You have to note that UCLA was without middle linebacker and the leader of the defense, Eric Kendricks. It didn't appear his replacement, true freshman Isaako Savaiinaea, played poorly, but it could be that just taking away one of the unit's strongest elements is enough to make it misfire. The defensive tactic, too, that was a bit curious, and probably stemmed a bit from over-confidence, was, for most of the first half, utilizing Anthony Barr in coverage rather than pressuring the quarterback. It could be that UCLA's coaches thought its ability to rush the quarterback would be effective enough without him, but it clearly wasn't. Barr went back to his rush-end type of role more in the second half, but he wasn't in the same groove he usually is, and the Colorado tackles, for the most part, did a good job on him. UCLA's blitzing schemes just aren't very effective, too, being very basic, with pressure coming from points that are pretty easy for opposing offense to pick up. The one memorable blitz in this game came at the beginning of the second quarter, on a third-and-11, with UCLA sending extra rushers through the interior gaps, which was picked up easily, and then Liufau found Tony Jones for a 38-yard completion that set up the touchdown that put up Colorado, 10-7.
If we're going on hope here, you'd have to say we now are hoping this defensive performance was an aberration – just a hangover, and that the aspirin will kick in by next week in Tucson.
Dave Woods said, for the first time in two years under Jim Mora, the game felt a little Dorheiselian. It was a feeling of under-achievement, of playing down to the competition, combined with some conservative play-calling to compensate for a struggling quarterback, bad tackling, defensive breakdowns and that all-too-familiar feeling of the bend-and-don't-break defense. That's chilling, like how you would imagine it feels like a ghost to past through you.
But if there is a takeaway feeling you get from this game it is truly one of a quandary, of inconclusiveness. In now eyeing the remainder of the season you'd have to say that every game is a pick ‘em. This team could go anywhere from 4-0 to 0-4, conceivably. And there is so much riding on this four-game season. It literally is the difference between the clear perception of the program being on the right course with Jim Mora at 9-3 or better, or it being, well, inconclusive, after a 7-5 finish or worse. The gauntlet is thrown down. We can safely say how well UCLA does in the next four games will have the biggest impact on UCLA's effectiveness in recruiting the 2014 class. We know that the program is on the right course under Mora because we've witnessed it. There's a difference in every layer of the program, and a huge difference in the leadership from the head coach and the coaching staff. The culture has clearly been changed. There is no question that this program is on the right path, and it's actually doing well this season, given how many freshmen its playing and the injuries, and the tough schedule everyone anticipated before the season. Mora is only in the second year of a re-building process and it's probably ahead of reasonable expectations. But it's a matter of whether the public – and recruits – conclude this from the win/loss record of the 2013 season.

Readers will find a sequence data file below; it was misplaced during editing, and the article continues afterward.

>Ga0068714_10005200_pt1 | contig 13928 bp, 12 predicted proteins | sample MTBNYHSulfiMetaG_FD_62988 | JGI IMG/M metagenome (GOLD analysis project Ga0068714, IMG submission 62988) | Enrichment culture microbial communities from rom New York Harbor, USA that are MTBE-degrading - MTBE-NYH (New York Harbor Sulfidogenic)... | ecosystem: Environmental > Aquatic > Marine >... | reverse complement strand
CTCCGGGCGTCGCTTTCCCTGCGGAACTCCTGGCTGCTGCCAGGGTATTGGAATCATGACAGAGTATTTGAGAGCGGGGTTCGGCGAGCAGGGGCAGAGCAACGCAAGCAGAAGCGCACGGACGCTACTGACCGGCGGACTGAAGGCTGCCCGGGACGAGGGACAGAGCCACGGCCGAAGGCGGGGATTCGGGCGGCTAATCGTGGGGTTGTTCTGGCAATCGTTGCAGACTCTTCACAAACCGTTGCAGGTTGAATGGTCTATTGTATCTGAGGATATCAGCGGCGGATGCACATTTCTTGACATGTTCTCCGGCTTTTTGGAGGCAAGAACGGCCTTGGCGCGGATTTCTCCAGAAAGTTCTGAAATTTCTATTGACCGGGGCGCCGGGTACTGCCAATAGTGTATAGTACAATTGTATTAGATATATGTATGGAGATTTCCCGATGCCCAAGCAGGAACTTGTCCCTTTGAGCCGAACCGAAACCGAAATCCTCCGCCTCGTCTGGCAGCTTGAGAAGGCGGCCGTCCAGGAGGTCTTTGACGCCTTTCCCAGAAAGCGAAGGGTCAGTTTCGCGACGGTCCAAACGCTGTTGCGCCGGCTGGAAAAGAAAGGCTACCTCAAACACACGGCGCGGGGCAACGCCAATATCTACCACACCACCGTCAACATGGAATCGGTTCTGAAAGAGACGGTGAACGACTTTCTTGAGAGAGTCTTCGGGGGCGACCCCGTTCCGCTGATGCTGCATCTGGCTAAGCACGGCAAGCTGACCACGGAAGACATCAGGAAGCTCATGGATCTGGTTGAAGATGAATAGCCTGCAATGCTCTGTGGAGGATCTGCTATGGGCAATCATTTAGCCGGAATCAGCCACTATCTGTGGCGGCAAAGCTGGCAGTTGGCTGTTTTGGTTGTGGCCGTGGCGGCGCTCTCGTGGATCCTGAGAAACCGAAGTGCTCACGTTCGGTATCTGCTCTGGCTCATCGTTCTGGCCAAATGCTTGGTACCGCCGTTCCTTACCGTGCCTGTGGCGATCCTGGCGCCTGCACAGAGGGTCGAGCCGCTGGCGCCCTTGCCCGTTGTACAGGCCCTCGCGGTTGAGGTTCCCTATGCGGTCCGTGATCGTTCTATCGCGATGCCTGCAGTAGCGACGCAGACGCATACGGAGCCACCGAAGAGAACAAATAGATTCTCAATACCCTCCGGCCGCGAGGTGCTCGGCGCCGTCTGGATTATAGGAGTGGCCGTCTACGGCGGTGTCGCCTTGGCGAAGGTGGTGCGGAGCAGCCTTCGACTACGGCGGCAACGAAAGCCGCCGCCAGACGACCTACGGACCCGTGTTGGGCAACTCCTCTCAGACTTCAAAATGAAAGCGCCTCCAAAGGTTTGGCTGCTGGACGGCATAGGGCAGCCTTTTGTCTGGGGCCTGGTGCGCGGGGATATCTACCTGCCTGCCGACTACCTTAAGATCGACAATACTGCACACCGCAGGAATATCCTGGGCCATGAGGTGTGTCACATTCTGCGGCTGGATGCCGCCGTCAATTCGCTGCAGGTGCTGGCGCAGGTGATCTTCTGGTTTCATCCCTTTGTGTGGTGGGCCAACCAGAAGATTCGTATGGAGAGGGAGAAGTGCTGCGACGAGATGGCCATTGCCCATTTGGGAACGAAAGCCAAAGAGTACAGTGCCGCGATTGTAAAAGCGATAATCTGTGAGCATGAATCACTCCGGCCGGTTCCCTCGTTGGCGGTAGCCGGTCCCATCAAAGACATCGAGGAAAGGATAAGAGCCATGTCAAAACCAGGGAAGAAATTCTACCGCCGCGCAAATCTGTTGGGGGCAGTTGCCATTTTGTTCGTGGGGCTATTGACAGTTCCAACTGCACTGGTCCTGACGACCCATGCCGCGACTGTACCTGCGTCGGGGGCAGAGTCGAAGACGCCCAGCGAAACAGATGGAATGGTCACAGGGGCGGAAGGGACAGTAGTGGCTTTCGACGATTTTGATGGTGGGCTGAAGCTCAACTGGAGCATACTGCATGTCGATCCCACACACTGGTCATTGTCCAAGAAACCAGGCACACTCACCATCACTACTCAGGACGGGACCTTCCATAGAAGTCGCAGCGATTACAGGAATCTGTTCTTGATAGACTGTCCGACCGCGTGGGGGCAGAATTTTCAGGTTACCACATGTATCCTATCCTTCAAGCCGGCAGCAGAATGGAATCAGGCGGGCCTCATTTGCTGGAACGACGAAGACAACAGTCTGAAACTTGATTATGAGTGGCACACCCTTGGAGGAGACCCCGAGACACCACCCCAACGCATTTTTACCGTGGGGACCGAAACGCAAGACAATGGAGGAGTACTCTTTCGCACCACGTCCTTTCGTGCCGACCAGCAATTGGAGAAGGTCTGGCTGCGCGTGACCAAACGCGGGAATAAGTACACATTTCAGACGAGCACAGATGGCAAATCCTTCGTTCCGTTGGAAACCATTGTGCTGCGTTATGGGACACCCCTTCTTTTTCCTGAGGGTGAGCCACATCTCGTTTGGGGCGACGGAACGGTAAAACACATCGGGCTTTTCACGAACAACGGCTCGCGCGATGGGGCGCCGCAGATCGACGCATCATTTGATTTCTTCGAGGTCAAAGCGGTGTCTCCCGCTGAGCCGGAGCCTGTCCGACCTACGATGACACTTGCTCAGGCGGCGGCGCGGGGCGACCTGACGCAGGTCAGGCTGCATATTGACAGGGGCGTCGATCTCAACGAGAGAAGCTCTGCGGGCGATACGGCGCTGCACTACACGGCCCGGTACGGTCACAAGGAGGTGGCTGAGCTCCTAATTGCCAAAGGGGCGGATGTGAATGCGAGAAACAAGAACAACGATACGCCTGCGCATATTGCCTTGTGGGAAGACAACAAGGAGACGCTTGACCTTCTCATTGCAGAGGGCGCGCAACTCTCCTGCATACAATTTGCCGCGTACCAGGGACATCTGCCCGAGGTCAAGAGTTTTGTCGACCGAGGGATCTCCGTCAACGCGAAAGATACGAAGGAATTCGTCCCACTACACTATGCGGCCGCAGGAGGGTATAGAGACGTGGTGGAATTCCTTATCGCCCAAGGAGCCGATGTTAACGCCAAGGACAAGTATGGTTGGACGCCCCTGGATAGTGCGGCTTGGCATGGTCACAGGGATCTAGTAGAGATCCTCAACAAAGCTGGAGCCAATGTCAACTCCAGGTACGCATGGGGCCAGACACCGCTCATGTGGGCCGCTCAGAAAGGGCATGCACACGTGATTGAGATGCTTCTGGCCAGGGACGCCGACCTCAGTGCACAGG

There's also the huge issue of whether UCLA can get at least to seven wins and satisfy the season bet of UCLA going over 6.5 wins that, hypothetically, a couple of BRO writers might have put their money on in Las Vegas in July.
So, that sets the scene for some considerable drama over the next month. It's almost like a Hollywood script. We're just about in the third act, and the hero, who has suffered some setbacks, is facing some considerable odds and a very challenging situation to overcome. Mora has those Hollywood-esque heroic qualities, so he's cast perfectly as the head coach. Will Hundley end up the hero? Perhaps Thigpen? Maybe Kendricks returns and lifts up the defense in pure heroic style.
Hopefully the program from Hollywood follows the script.